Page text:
On June 30, 1922, a joint resolution of both Houses of Congress of the United States unanimously endorsed the “Mandate for Palestine,” confirming the irrevocable right of Jews to settle in the area of Palestine—anywhere between the Jordan River and the Mediterranean Sea. The Congressional Record contains a statement of support from New York Rep. Walter Chandler which includes an observation, about “Turkish and Arab agitators… preaching a kind of holy war [jihad] against…the Jews” of Palestine. During this same era within Palestine, a strong Arab Muslim irredentist current—epitomized by Hajj Amin el-Husseini—promulgated the forcible restoration of Shari’a-mandated dhimmitude for Jews via jihad. Indeed, two years before he orchestrated the murderous anti-Jewish riots of 1920, i.e., in 1918, Hajj Amin el-Husseini stated plainly to a Jewish co-worker (at the Jerusalem Governorate), I.A. Abbady, “This was and will remain an Arab land…the Zionists will be massacred to the last man…Nothing but the sword will decide the future of this country.”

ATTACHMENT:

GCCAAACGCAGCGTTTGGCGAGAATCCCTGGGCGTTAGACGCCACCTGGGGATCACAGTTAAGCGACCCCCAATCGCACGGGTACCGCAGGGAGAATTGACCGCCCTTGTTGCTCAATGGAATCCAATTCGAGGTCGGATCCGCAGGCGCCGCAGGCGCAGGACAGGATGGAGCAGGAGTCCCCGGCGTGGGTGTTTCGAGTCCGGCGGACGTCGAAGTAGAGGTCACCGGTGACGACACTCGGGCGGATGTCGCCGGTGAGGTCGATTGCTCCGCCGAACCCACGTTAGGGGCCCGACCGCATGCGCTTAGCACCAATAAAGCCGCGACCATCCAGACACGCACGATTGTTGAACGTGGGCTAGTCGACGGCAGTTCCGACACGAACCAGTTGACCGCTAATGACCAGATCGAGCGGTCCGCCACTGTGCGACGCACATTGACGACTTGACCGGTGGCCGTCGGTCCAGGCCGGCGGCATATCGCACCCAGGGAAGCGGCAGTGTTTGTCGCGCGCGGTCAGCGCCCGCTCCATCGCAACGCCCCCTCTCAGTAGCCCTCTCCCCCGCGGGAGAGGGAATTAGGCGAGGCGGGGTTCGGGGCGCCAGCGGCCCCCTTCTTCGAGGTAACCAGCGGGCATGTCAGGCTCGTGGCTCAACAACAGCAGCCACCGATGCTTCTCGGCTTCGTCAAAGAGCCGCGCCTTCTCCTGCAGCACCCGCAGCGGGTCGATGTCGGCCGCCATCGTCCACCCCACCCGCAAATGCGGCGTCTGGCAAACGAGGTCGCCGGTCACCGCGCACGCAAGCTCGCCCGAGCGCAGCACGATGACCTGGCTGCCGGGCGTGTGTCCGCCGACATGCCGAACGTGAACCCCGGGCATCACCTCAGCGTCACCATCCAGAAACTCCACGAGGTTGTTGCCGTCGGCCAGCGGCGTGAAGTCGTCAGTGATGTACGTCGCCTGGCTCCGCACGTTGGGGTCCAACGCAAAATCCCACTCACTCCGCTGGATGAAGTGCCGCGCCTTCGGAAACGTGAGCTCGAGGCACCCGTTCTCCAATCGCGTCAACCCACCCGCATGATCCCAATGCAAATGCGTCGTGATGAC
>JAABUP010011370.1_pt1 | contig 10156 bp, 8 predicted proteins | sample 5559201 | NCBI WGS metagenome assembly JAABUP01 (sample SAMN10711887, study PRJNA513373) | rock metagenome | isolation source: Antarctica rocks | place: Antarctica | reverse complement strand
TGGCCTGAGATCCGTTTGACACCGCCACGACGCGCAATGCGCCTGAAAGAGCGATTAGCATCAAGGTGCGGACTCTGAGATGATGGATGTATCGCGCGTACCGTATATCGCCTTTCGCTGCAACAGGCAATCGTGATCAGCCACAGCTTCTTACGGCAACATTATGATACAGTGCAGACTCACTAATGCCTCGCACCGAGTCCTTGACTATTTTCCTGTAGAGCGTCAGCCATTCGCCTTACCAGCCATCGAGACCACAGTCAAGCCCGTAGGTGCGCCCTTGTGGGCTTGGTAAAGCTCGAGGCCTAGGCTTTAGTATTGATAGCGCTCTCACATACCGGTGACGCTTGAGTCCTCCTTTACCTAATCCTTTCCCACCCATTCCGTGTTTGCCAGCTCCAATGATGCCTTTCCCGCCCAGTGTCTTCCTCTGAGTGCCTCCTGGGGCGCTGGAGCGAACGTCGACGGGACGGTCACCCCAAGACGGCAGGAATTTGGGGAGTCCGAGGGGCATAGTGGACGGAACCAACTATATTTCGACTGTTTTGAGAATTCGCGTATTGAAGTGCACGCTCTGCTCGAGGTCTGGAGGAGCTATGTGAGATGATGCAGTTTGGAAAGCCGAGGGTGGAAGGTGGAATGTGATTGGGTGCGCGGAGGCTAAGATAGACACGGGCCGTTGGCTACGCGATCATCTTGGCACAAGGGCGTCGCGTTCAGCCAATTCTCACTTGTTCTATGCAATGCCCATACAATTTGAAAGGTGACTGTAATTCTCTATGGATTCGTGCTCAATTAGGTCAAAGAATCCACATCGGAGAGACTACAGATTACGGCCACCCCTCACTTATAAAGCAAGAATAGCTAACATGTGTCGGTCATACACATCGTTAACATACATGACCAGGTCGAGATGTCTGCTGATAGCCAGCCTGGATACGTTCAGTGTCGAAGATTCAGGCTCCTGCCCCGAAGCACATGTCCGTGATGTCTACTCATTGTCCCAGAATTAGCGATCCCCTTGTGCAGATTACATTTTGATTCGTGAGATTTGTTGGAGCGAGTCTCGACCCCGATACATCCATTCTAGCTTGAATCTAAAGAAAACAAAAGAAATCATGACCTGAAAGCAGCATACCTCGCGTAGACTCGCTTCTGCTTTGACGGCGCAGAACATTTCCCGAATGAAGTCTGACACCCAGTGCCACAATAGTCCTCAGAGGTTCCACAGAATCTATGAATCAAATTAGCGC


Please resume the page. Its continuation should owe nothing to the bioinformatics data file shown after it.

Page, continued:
Despite his role in fomenting the1920 pogroms against Palestinian Jews, el-Husseini was pardoned, and subsequently appointed Mufti of Jerusalem by the British High Commissioner, in May 1921, a title he retained, following the Ottoman practice, for the remainder of his life. Throughout his public career, the Mufti relied upon traditional Koranic anti-Jewish motifs to arouse the Arab street. For example, during the incitement which led to the 1929 Arab revolt in Palestine, he called for combating and slaughtering “the Jews”, not merely Zionists. In fact, most of the Jewish victims of the 1929 Arab revolt were Jews from the centuries old dhimmi communities (for eg., in Hebron), as opposed to recent settlers identified with the Zionist movement. With the ascent of Nazi Germany in the 1930s and 1940s, the Mufti and his coterie intensified their anti-Semitic activities to secure support from Hitler’s Germany (and later Bosnian Muslims, as well as the overall Arab Muslim world), for a jihad to annihilate the Jews of Palestine. Following his expulsion from Palestine by the British, the Mufti fomented a brutal anti-Jewish pogrom in Baghdad (1941), concurrent with his failed effort to install a pro-Nazi Iraqi government. Escaping to Europe after this unsuccessful coup attempt, the Mufti spent the remainder of World War II in Germany and Italy. From this sanctuary, he provided active support for the Germans by recruiting Bosnian Muslims, in addition to Muslim minorities from the Caucasus, for dedicated Nazi SS units. The Mufti’s objectives for these recruits, and Muslims in general, were made explicit during his multiple wartime radio broadcasts from Berlin, heard throughout the Arab world: an international campaign of genocide against the Jews. For example, during his March 1, 1944 broadcast he stated: “Kill the Jews wherever you find them. This pleases God, history, and religion.”